As the EU Commission waits to ratify the Withdrawal Agreement with the UK, several unresolved issues including the backstop with Northern Ireland as well as fierce opposition from British MPs continue to plague negotiations, with PM May postponing the “meaningful” parliamentary vote on Brexit to 15 January.
EU leaders will not renegotiate the Brexit deal with the UK agreed upon in December with UK prime minister Theresa May, the European Commission stated. Brussels expects the UK to withdraw from the EU under a no-deal scenario, EU officials said.
“The deal that is on the table is the best and the only deal possible,” chief EC spokesman Margaritis Schinas told reporters on Friday regarding her phone conversation between Mrs. May and EC President Jean-Claude Juncker. “This deal will not be renegotiated.”
No talks have been planned between EU and UK negotiators as they “negotiations are complete”, he continued.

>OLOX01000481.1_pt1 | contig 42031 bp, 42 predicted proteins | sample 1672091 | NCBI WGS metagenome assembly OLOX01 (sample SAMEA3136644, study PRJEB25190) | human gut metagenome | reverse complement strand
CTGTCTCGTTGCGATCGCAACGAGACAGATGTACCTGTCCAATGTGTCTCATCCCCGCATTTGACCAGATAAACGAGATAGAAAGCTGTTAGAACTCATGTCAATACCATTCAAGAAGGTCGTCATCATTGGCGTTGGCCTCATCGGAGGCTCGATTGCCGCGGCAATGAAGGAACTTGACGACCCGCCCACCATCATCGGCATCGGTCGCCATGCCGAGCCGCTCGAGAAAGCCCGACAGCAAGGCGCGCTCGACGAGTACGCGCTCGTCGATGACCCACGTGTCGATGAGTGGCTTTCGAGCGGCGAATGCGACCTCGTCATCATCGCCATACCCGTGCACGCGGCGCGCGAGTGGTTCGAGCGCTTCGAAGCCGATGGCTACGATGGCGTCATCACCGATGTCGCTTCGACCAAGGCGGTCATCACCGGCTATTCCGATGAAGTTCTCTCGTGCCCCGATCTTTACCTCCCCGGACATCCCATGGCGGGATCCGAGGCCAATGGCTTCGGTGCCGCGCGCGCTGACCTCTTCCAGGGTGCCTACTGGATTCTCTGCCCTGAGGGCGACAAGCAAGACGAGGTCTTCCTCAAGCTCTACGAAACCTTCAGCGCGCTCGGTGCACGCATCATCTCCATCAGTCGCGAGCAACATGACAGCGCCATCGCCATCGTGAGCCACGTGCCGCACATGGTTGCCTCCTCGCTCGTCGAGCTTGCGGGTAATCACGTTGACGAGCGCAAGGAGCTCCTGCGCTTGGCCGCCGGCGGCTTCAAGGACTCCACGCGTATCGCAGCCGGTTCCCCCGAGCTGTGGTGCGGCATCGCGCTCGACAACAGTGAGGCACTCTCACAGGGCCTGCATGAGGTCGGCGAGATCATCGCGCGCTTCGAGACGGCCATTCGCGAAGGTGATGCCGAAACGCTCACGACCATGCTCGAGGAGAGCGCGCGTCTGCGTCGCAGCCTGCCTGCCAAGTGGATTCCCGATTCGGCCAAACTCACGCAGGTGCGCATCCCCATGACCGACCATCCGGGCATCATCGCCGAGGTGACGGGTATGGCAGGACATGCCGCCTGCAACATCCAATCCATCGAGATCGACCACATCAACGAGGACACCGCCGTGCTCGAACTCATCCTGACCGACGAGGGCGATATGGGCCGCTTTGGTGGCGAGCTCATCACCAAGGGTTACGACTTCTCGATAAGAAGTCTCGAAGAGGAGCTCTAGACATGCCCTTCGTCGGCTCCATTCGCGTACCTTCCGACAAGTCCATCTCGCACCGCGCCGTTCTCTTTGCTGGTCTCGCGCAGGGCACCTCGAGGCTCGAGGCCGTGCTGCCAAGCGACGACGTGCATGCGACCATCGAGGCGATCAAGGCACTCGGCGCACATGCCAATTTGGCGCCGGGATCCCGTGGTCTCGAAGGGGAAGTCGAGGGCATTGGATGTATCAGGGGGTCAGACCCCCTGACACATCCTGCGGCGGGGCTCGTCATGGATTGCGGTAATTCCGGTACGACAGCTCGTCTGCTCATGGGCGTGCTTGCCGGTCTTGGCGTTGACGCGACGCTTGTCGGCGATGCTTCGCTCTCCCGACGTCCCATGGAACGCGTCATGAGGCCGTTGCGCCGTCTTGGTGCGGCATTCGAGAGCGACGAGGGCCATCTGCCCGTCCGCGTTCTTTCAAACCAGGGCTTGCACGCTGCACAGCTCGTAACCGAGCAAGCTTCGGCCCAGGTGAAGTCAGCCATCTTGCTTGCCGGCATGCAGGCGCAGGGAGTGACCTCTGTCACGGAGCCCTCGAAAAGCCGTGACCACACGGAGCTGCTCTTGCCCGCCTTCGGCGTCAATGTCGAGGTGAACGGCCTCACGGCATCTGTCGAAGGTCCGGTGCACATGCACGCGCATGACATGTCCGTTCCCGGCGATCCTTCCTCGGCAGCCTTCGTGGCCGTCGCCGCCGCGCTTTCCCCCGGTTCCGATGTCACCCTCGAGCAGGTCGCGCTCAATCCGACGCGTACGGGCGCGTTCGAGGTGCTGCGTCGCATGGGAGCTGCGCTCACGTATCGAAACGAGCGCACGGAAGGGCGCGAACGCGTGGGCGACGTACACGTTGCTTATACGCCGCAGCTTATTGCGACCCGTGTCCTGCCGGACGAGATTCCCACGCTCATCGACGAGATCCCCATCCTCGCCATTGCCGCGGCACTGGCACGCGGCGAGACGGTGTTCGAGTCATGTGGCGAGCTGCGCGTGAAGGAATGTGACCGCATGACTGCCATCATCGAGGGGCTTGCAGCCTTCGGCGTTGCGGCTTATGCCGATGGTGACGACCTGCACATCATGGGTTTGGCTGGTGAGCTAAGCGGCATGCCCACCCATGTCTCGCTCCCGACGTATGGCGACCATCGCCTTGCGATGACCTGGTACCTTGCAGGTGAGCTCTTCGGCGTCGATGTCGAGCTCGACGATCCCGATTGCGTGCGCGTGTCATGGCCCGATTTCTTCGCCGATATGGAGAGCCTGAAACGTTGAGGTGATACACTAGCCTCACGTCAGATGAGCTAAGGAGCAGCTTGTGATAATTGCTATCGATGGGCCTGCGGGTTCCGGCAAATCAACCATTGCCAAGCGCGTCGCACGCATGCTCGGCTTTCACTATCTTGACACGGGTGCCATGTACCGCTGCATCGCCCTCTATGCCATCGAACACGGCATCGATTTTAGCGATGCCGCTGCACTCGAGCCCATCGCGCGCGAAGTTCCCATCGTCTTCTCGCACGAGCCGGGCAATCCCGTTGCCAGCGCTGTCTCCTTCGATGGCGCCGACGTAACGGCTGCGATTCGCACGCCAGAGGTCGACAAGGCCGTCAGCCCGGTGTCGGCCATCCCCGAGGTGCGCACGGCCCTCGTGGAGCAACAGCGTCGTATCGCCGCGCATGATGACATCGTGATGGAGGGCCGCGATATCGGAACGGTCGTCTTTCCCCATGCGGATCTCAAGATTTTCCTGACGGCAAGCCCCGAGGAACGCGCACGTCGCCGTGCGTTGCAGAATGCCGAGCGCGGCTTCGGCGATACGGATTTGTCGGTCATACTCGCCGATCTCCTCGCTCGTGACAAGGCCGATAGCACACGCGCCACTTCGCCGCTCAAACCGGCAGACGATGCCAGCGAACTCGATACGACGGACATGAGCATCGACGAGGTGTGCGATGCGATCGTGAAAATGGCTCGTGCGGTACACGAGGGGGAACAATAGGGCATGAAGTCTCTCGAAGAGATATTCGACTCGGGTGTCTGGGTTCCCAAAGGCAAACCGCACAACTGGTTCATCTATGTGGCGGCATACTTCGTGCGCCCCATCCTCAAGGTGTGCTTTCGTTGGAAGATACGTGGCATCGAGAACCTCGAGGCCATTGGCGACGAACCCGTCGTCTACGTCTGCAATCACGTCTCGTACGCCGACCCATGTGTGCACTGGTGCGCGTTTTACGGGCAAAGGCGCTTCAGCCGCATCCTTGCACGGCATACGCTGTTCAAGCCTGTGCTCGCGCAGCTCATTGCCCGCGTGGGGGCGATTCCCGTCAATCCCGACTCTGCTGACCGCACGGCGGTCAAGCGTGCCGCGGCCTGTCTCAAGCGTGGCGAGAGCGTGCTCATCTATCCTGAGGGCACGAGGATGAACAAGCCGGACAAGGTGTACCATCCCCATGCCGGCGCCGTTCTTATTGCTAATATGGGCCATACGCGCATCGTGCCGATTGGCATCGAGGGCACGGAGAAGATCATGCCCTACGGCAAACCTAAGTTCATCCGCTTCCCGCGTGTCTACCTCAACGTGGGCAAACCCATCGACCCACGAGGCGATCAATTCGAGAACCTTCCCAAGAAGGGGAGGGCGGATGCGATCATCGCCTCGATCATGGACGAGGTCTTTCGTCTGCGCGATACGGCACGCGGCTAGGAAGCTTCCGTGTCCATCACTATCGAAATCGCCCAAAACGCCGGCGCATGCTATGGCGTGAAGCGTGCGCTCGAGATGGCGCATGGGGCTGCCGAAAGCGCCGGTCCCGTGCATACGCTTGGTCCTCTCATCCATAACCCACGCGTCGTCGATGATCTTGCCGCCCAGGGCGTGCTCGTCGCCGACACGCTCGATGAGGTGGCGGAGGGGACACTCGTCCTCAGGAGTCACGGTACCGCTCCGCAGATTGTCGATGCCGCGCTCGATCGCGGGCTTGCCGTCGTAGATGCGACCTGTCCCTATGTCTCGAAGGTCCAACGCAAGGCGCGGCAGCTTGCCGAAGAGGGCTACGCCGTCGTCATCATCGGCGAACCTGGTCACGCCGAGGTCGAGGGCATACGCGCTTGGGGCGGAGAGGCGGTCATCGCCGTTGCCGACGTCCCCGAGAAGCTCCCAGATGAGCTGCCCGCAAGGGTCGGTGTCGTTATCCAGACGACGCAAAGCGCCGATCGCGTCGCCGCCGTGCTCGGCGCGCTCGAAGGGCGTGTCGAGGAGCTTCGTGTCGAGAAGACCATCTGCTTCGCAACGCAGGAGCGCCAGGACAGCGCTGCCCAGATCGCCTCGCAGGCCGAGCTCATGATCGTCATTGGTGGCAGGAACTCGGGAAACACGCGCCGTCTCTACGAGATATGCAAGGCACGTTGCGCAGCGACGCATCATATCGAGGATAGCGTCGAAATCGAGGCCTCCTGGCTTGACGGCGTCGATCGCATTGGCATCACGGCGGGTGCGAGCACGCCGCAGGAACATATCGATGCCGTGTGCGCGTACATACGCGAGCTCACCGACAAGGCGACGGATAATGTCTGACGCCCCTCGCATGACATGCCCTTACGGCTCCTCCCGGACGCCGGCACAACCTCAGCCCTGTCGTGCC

Talks between Junker and May were deemed “friendly” and further conversations would continue this week, Mrs. Schinas said.
PM May has struggled to win support from Westminster for her embattled Brexit draft plan, which Parliament expects to vote on next week. The UK Prime Minister held talks with EU officials at a summit 14 December, where she urged leaders to change terms within the draft plan.
What is the EU ‘Contingency Action Plan’?
The United Kingdom will leave the EU in “100 days’ time” as uncertainty around the UK withdrawal agreement agreed on 25 November prompted the EU to ready its ‘Contingency Action Plan’, EU officials said in a press release in December.
The plan would implement 14 measures in limited areas to mitigate disruptions from a “no-deal” Brexit scenario within the EU27, including “financial services, air transport, customs, and climate policy, amongst others”, it continued. The EC urged implementation of the contingencies by 30 March in order to “limit the most significant damage caused by a ‘no-deal’ scenario in these areas”.
Ratifying the Withdrawal Agreement before 30 March will end EU law in the UK on 1 January 2021, with a transition period of 21 months. However, without ratification before the deadline, the “cliff-edge” Brexit scenario will apply where EU law will end immediately on 30 March.